Look At San Diego County COVID Deaths By ZIP Code Reveals Huge Disparity
As San Diego County passed a grim milestone with 500 deaths reported due to COVID-19 last week, a look at the ZIP codes of those who died reveals a huge disparity.
More than half of the people who died lived in either the South Bay, City Heights, or Southeast San Diego — the most ethnically diverse areas in the county.
There were only three ZIP codes north of Interstate 8 where more than five people died, in Pacific Beach, Rancho Penasquitos and Escondido.
Many ZIP codes have had no deaths, including Scripps Ranch, Allied Gardens and parts of Carlsbad, Encinitas and Solana Beach.
Nancy Maldonado, the president of the Chicano Federation of San Diego County, said this disparity is unacceptable.
"If the ZIP code that you live in can dictate your chances of contracting a deadly virus, we've got a lot of work to do," she said. "People's income is directly linked to their chances of being infected by COVID-19."
People who live in poorer neighborhoods are less likely to be able to work from home, so they are more exposed, she said. Data from across the country shows Black and Latino people are more likely to die of COVID-19.
In San Diego County, 60% of the cases and 45% of the people who died were Hispanic or Latino. Meanwhile, Latinos make up 34% of the local population.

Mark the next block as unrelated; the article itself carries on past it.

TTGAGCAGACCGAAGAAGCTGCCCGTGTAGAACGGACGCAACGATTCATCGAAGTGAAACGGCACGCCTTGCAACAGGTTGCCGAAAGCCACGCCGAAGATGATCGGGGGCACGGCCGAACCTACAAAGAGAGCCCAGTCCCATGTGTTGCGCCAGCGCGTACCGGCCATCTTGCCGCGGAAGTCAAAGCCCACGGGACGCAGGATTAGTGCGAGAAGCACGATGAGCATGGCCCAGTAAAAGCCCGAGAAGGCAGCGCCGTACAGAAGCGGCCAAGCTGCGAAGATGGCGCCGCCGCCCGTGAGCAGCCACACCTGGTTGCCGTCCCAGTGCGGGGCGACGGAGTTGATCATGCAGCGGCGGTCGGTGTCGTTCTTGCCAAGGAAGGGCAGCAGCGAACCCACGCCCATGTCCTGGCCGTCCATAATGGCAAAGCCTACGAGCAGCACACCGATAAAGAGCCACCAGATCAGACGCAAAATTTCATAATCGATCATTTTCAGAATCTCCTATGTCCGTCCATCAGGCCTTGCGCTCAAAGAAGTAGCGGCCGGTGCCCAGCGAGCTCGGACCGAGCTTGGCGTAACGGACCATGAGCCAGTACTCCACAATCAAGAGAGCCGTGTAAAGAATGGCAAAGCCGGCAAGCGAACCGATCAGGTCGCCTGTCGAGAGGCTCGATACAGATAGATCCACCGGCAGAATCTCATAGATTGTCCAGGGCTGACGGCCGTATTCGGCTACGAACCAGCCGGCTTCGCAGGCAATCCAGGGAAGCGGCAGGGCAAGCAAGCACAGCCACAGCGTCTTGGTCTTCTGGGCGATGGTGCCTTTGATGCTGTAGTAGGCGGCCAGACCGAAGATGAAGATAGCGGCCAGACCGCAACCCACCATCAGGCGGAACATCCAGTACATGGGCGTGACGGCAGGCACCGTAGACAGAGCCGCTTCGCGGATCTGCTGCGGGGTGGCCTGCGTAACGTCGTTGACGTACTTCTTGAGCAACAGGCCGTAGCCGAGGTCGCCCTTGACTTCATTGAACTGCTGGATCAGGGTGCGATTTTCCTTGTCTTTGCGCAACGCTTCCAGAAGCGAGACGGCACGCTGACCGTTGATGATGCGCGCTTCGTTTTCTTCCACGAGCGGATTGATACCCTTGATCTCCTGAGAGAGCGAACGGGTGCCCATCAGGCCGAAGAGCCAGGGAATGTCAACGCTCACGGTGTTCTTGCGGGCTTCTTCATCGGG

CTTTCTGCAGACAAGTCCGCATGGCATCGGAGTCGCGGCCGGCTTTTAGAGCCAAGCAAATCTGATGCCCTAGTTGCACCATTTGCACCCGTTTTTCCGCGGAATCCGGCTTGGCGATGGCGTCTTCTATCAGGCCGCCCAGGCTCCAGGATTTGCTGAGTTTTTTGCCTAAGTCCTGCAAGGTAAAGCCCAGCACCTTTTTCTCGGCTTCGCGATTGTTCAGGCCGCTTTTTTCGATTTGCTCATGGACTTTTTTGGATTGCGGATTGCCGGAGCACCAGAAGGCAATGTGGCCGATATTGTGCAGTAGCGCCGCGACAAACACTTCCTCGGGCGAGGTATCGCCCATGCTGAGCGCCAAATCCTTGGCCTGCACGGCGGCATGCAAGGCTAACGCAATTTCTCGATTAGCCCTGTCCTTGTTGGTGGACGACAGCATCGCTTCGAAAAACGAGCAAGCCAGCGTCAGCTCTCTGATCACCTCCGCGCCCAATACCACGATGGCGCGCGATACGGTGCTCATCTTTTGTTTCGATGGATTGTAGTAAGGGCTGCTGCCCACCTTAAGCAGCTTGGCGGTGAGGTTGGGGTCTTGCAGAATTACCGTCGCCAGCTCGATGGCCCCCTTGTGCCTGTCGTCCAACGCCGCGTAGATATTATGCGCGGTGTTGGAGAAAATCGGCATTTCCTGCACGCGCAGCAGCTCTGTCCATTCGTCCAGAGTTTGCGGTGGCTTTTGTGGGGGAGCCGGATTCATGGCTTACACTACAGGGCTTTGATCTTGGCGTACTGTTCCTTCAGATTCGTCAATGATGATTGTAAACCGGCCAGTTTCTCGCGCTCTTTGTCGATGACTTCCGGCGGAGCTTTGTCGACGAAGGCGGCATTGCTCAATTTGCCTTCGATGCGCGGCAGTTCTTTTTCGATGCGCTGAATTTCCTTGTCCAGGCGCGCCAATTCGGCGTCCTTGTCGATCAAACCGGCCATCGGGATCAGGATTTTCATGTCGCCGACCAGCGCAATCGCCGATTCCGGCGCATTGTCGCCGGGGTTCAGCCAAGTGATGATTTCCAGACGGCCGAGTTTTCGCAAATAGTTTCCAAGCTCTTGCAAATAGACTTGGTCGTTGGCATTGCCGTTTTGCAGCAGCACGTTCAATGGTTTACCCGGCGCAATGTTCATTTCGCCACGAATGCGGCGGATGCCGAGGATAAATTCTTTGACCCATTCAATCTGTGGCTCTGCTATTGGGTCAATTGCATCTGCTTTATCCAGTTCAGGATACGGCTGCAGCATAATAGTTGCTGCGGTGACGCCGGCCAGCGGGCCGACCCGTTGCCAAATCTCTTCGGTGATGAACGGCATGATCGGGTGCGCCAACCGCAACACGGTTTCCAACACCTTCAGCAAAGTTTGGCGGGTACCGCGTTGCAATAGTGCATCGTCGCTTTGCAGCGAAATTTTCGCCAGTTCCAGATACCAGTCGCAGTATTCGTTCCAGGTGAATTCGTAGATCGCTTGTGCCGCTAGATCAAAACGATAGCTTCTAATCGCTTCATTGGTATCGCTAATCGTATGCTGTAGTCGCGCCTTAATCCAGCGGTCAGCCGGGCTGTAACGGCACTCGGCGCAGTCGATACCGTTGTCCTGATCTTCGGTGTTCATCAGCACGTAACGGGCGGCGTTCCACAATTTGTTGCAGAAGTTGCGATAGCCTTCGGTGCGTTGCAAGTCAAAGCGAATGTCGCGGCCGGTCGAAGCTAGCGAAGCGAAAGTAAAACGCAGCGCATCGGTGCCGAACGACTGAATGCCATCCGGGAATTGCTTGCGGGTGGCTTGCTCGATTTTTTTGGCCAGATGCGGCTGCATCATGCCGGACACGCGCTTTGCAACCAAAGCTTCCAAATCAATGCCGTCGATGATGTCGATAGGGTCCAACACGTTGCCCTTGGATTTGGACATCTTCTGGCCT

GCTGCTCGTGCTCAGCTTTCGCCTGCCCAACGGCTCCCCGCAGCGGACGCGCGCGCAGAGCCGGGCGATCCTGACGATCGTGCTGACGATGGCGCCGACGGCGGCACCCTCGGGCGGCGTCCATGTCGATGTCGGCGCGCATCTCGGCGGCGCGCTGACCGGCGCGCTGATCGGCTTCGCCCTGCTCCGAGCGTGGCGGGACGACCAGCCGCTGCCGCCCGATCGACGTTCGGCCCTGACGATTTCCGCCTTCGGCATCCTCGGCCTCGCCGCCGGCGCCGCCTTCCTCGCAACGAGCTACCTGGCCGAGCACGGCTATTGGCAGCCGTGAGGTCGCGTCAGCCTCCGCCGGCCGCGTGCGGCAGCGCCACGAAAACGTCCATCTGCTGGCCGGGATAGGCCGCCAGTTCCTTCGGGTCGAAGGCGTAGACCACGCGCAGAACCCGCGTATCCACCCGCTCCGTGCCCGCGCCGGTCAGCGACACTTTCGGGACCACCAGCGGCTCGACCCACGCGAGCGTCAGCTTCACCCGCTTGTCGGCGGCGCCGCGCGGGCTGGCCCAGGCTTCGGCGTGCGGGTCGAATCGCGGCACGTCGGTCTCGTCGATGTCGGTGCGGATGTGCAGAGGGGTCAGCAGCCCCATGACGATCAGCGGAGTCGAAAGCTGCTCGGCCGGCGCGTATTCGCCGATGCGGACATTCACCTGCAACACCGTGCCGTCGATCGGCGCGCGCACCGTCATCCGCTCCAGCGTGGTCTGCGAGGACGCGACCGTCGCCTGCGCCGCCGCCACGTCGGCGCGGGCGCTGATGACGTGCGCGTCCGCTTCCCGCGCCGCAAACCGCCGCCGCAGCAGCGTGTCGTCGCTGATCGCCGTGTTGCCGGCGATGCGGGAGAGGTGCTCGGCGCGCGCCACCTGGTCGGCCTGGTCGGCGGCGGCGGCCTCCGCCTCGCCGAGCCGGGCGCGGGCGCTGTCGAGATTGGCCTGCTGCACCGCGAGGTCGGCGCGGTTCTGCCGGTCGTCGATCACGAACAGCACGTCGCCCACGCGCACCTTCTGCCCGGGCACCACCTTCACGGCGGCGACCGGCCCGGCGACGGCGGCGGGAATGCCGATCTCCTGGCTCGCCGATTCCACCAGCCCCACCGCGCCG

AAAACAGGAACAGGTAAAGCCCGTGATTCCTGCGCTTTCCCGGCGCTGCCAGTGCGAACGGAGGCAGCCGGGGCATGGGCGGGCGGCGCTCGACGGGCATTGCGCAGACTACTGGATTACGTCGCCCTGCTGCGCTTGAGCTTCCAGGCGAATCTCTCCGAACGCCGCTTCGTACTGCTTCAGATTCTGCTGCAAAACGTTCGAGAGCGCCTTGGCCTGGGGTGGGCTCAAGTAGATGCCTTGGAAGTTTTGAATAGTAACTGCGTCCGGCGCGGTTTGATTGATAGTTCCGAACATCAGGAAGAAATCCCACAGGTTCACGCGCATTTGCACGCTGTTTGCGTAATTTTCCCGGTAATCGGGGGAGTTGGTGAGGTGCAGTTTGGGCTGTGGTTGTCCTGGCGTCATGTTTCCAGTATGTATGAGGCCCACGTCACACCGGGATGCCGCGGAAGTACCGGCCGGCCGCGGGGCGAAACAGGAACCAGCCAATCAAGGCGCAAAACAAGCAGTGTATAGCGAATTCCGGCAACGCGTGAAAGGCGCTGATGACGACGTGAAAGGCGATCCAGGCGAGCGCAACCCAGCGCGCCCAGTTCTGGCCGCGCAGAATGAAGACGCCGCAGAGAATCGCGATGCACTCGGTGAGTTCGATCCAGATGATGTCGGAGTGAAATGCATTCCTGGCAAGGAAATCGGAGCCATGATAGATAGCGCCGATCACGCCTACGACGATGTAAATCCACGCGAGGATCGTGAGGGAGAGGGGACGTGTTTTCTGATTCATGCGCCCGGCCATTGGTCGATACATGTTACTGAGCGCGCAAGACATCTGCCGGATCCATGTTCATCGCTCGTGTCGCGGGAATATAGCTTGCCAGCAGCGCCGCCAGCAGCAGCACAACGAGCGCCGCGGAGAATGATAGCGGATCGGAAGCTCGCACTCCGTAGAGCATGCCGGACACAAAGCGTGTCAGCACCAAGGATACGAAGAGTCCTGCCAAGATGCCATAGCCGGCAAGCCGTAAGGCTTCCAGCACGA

Last week, the county launched an outreach campaign to Latinos, including ads in Spanish.
Maldonado said she wishes the county's efforts happened earlier, but they're a good step.
"The county's response and our entire region's response would be different if these were the infection rates we were seeing in La Jolla or Del Mar," she said. "People feel far removed from it, if you haven't been touched by it personally, it feels like it's somewhere else, whereas we are hearing these stories every day about people whose lives are being destroyed by it."
COVID-19 is also disproportionately killing older people: 47% of those who died were over 80, 23% were between 70 and 79, and less than 5% were under age 49.
The vast majority, 95%, of those who died had underlying health conditions, including hypertension (52%), diabetes (35%), cardiac disease (32%) and asthma (14%).